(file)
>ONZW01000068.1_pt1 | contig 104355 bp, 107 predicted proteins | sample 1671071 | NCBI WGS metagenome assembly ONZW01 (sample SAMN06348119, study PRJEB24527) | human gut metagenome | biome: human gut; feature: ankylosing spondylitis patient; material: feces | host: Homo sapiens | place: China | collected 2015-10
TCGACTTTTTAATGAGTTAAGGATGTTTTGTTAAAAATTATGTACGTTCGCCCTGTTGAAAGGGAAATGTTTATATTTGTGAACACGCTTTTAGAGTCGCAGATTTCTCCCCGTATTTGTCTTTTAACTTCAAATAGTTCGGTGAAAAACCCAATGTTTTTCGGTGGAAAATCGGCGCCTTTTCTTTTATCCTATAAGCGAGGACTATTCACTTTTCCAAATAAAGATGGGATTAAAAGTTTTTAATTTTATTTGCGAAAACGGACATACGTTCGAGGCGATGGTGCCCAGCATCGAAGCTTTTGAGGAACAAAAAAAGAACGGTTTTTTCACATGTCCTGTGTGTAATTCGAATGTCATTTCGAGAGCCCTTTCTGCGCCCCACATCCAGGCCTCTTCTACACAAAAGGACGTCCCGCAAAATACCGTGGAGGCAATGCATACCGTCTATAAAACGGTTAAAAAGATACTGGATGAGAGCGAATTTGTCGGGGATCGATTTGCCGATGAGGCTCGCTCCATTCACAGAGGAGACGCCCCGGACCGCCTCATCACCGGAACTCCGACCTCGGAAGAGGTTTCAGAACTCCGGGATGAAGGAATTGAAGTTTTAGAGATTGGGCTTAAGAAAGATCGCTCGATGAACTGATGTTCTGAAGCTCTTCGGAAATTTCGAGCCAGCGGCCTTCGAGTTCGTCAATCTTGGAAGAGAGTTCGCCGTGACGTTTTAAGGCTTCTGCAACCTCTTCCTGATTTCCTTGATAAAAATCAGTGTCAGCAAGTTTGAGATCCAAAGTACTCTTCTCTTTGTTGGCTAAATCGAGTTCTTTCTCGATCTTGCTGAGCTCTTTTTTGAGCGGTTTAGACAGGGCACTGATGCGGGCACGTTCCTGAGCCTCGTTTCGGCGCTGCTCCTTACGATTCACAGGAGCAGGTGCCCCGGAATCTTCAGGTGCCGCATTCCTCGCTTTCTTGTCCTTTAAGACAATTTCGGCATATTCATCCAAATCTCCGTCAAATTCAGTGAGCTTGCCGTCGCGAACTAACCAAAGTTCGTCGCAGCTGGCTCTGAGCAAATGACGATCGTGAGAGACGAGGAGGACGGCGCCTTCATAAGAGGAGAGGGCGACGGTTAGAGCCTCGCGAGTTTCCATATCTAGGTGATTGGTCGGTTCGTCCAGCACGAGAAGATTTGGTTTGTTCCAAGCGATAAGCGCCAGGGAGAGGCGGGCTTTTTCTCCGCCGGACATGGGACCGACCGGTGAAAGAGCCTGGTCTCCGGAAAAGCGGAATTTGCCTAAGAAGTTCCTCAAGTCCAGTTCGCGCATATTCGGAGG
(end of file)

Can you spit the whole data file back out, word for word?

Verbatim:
>ONZW01000068.1_pt1 | contig 104355 bp, 107 predicted proteins | sample 1671071 | NCBI WGS metagenome assembly ONZW01 (sample SAMN06348119, study PRJEB24527) | human gut metagenome | biome: human gut; feature: ankylosing spondylitis patient; material: feces | host: Homo sapiens | place: China | collected 2015-10
TCGACTTTTTAATGAGTTAAGGATGTTTTGTTAAAAATTATGTACGTTCGCCCTGTTGAAAGGGAAATGTTTATATTTGTGAACACGCTTTTAGAGTCGCAGATTTCTCCCCGTATTTGTCTTTTAACTTCAAATAGTTCGGTGAAAAACCCAATGTTTTTCGGTGGAAAATCGGCGCCTTTTCTTTTATCCTATAAGCGAGGACTATTCACTTTTCCAAATAAAGATGGGATTAAAAGTTTTTAATTTTATTTGCGAAAACGGACATACGTTCGAGGCGATGGTGCCCAGCATCGAAGCTTTTGAGGAACAAAAAAAGAACGGTTTTTTCACATGTCCTGTGTGTAATTCGAATGTCATTTCGAGAGCCCTTTCTGCGCCCCACATCCAGGCCTCTTCTACACAAAAGGACGTCCCGCAAAATACCGTGGAGGCAATGCATACCGTCTATAAAACGGTTAAAAAGATACTGGATGAGAGCGAATTTGTCGGGGATCGATTTGCCGATGAGGCTCGCTCCATTCACAGAGGAGACGCCCCGGACCGCCTCATCACCGGAACTCCGACCTCGGAAGAGGTTTCAGAACTCCGGGATGAAGGAATTGAAGTTTTAGAGATTGGGCTTAAGAAAGATCGCTCGATGAACTGATGTTCTGAAGCTCTTCGGAAATTTCGAGCCAGCGGCCTTCGAGTTCGTCAATCTTGGAAGAGAGTTCGCCGTGACGTTTTAAGGCTTCTGCAACCTCTTCCTGATTTCCTTGATAAAAATCAGTGTCAGCAAGTTTGAGATCCAAAGTACTCTTCTCTTTGTTGGCTAAATCGAGTTCTTTCTCGATCTTGCTGAGCTCTTTTTTGAGCGGTTTAGACAGGGCACTGATGCGGGCACGTTCCTGAGCCTCGTTTCGGCGCTGCTCCTTACGATTCACAGGAGCAGGTGCCCCGGAATCTTCAGGTGCCGCATTCCTCGCTTTCTTGTCCTTTAAGACAATTTCGGCATATTCATCCAAATCTCCGTCAAATTCAGTGAGCTTGCCGTCGCGAACTAACCAAAGTTCGTCGCAGCTGGCTCTGAGCAAATGACGATCGTGAGAGACGAGGAGGACGGCGCCTTCATAAGAGGAGAGGGCGACGGTTAGAGCCTCGCGAGTTTCCATATCTAGGTGATTGGTCGGTTCGTCCAGCACGAGAAGATTTGGTTTGTTCCAAGCGATAAGCGCCAGGGAGAGGCGGGCTTTTTCTCCGCCGGACATGGGACCGACCGGTGAAAGAGCCTGGTCTCCGGAAAAGCGGAATTTGCCTAAGAAGTTCCTCAAGTCCAGTTCGCGCATATTCGGAGG